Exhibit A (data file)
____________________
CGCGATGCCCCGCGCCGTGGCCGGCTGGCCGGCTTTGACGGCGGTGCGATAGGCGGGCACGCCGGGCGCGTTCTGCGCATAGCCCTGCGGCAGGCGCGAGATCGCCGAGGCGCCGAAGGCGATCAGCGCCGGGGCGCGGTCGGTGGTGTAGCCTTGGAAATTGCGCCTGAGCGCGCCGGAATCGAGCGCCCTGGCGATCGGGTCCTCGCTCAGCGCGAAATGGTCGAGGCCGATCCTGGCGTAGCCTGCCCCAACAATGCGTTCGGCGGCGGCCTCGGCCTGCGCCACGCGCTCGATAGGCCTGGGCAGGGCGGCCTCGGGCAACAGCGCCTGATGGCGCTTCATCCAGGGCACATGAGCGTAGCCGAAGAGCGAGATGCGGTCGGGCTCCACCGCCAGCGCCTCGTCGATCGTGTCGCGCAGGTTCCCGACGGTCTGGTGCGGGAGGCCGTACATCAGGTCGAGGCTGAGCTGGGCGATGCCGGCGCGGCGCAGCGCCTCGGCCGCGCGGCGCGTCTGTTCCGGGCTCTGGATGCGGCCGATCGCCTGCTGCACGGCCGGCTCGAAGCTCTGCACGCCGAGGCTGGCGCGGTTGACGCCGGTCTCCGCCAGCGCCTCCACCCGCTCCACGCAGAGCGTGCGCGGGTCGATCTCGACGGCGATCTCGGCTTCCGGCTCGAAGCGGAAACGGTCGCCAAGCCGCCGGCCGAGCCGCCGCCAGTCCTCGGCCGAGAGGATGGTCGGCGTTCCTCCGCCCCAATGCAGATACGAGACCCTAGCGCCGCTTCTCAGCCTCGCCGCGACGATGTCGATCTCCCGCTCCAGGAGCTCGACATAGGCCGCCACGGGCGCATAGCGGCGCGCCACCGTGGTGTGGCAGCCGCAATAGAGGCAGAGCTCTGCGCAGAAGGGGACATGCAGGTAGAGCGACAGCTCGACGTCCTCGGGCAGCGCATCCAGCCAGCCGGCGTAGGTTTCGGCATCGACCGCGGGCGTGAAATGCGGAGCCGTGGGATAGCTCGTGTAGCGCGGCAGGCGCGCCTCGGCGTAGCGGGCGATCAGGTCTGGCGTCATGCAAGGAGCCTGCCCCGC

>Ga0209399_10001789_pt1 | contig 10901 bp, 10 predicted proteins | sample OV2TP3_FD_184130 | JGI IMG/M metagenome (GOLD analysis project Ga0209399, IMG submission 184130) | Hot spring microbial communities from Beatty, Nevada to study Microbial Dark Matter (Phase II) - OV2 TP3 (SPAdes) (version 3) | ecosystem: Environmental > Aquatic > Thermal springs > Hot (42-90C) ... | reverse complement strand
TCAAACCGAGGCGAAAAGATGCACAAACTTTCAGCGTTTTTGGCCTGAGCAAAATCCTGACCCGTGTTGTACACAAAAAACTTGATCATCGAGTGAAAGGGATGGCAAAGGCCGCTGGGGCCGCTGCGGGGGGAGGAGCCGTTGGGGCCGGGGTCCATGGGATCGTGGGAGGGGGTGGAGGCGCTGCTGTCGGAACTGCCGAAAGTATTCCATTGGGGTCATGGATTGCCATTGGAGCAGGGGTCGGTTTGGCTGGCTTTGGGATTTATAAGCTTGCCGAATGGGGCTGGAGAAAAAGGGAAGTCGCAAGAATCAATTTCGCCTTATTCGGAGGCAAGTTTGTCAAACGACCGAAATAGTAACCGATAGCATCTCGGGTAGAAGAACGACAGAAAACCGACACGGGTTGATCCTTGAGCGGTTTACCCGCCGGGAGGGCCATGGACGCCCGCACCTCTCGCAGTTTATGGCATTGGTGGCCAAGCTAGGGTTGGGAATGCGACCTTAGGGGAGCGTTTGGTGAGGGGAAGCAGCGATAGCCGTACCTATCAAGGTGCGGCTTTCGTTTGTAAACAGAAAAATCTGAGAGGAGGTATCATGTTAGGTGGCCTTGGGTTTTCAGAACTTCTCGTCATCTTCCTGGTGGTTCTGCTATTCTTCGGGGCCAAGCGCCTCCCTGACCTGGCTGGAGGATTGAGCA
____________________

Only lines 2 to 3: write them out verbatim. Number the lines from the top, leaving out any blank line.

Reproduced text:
>Ga0209399_10001789_pt1 | contig 10901 bp, 10 predicted proteins | sample OV2TP3_FD_184130 | JGI IMG/M metagenome (GOLD analysis project Ga0209399, IMG submission 184130) | Hot spring microbial communities from Beatty, Nevada to study Microbial Dark Matter (Phase II) - OV2 TP3 (SPAdes) (version 3) | ecosystem: Environmental > Aquatic > Thermal springs > Hot (42-90C) ... | reverse complement strand
TCAAACCGAGGCGAAAAGATGCACAAACTTTCAGCGTTTTTGGCCTGAGCAAAATCCTGACCCGTGTTGTACACAAAAAACTTGATCATCGAGTGAAAGGGATGGCAAAGGCCGCTGGGGCCGCTGCGGGGGGAGGAGCCGTTGGGGCCGGGGTCCATGGGATCGTGGGAGGGGGTGGAGGCGCTGCTGTCGGAACTGCCGAAAGTATTCCATTGGGGTCATGGATTGCCATTGGAGCAGGGGTCGGTTTGGCTGGCTTTGGGATTTATAAGCTTGCCGAATGGGGCTGGAGAAAAAGGGAAGTCGCAAGAATCAATTTCGCCTTATTCGGAGGCAAGTTTGTCAAACGACCGAAATAGTAACCGATAGCATCTCGGGTAGAAGAACGACAGAAAACCGACACGGGTTGATCCTTGAGCGGTTTACCCGCCGGGAGGGCCATGGACGCCCGCACCTCTCGCAGTTTATGGCATTGGTGGCCAAGCTAGGGTTGGGAATGCGACCTTAGGGGAGCGTTTGGTGAGGGGAAGCAGCGATAGCCGTACCTATCAAGGTGCGGCTTTCGTTTGTAAACAGAAAAATCTGAGAGGAGGTATCATGTTAGGTGGCCTTGGGTTTTCAGAACTTCTCGTCATCTTCCTGGTGGTTCTGCTATTCTTCGGGGCCAAGCGCCTCCCTGACCTGGCTGGAGGATTGAGCA